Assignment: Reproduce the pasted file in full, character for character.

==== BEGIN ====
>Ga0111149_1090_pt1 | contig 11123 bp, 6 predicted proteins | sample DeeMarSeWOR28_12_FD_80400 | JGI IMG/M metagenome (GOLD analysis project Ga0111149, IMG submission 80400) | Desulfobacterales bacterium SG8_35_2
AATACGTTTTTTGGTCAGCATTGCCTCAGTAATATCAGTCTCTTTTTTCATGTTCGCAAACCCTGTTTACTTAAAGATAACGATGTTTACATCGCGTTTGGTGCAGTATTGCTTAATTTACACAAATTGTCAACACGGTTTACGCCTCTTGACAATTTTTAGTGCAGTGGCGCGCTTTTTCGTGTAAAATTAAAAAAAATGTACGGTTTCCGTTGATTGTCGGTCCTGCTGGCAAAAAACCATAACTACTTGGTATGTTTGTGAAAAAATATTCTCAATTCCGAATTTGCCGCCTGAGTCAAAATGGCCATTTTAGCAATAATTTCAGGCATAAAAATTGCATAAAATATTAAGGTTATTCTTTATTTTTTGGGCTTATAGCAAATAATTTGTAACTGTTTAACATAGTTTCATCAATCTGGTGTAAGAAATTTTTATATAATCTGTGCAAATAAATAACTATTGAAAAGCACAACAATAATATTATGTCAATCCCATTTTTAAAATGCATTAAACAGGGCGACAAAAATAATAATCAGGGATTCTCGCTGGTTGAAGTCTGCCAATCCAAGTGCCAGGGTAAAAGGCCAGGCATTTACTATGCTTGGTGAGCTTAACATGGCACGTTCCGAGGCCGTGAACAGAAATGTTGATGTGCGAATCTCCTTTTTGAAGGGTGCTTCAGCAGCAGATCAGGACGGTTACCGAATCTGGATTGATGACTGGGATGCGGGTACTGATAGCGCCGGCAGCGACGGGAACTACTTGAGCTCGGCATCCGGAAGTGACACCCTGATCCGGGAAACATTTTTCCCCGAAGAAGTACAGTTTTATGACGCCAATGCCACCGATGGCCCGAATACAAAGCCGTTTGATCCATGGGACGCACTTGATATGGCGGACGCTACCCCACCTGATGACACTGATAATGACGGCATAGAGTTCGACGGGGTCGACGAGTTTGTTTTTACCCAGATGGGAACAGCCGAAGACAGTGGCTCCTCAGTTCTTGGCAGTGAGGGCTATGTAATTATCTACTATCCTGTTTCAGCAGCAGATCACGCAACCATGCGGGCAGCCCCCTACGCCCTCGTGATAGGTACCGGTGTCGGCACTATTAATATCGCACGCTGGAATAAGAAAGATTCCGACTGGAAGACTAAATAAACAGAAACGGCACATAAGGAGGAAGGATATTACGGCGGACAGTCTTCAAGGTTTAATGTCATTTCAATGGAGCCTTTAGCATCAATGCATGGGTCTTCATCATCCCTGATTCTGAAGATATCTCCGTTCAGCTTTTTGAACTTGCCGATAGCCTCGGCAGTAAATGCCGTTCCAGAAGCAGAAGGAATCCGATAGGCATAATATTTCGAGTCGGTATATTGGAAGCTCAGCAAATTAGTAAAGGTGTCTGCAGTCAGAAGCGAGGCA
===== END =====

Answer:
>Ga0111149_1090_pt1 | contig 11123 bp, 6 predicted proteins | sample DeeMarSeWOR28_12_FD_80400 | JGI IMG/M metagenome (GOLD analysis project Ga0111149, IMG submission 80400) | Desulfobacterales bacterium SG8_35_2
AATACGTTTTTTGGTCAGCATTGCCTCAGTAATATCAGTCTCTTTTTTCATGTTCGCAAACCCTGTTTACTTAAAGATAACGATGTTTACATCGCGTTTGGTGCAGTATTGCTTAATTTACACAAATTGTCAACACGGTTTACGCCTCTTGACAATTTTTAGTGCAGTGGCGCGCTTTTTCGTGTAAAATTAAAAAAAATGTACGGTTTCCGTTGATTGTCGGTCCTGCTGGCAAAAAACCATAACTACTTGGTATGTTTGTGAAAAAATATTCTCAATTCCGAATTTGCCGCCTGAGTCAAAATGGCCATTTTAGCAATAATTTCAGGCATAAAAATTGCATAAAATATTAAGGTTATTCTTTATTTTTTGGGCTTATAGCAAATAATTTGTAACTGTTTAACATAGTTTCATCAATCTGGTGTAAGAAATTTTTATATAATCTGTGCAAATAAATAACTATTGAAAAGCACAACAATAATATTATGTCAATCCCATTTTTAAAATGCATTAAACAGGGCGACAAAAATAATAATCAGGGATTCTCGCTGGTTGAAGTCTGCCAATCCAAGTGCCAGGGTAAAAGGCCAGGCATTTACTATGCTTGGTGAGCTTAACATGGCACGTTCCGAGGCCGTGAACAGAAATGTTGATGTGCGAATCTCCTTTTTGAAGGGTGCTTCAGCAGCAGATCAGGACGGTTACCGAATCTGGATTGATGACTGGGATGCGGGTACTGATAGCGCCGGCAGCGACGGGAACTACTTGAGCTCGGCATCCGGAAGTGACACCCTGATCCGGGAAACATTTTTCCCCGAAGAAGTACAGTTTTATGACGCCAATGCCACCGATGGCCCGAATACAAAGCCGTTTGATCCATGGGACGCACTTGATATGGCGGACGCTACCCCACCTGATGACACTGATAATGACGGCATAGAGTTCGACGGGGTCGACGAGTTTGTTTTTACCCAGATGGGAACAGCCGAAGACAGTGGCTCCTCAGTTCTTGGCAGTGAGGGCTATGTAATTATCTACTATCCTGTTTCAGCAGCAGATCACGCAACCATGCGGGCAGCCCCCTACGCCCTCGTGATAGGTACCGGTGTCGGCACTATTAATATCGCACGCTGGAATAAGAAAGATTCCGACTGGAAGACTAAATAAACAGAAACGGCACATAAGGAGGAAGGATATTACGGCGGACAGTCTTCAAGGTTTAATGTCATTTCAATGGAGCCTTTAGCATCAATGCATGGGTCTTCATCATCCCTGATTCTGAAGATATCTCCGTTCAGCTTTTTGAACTTGCCGATAGCCTCGGCAGTAAATGCCGTTCCAGAAGCAGAAGGAATCCGATAGGCATAATATTTCGAGTCGGTATATTGGAAGCTCAGCAAATTAGTAAAGGTGTCTGCAGTCAGAAGCGAGGCA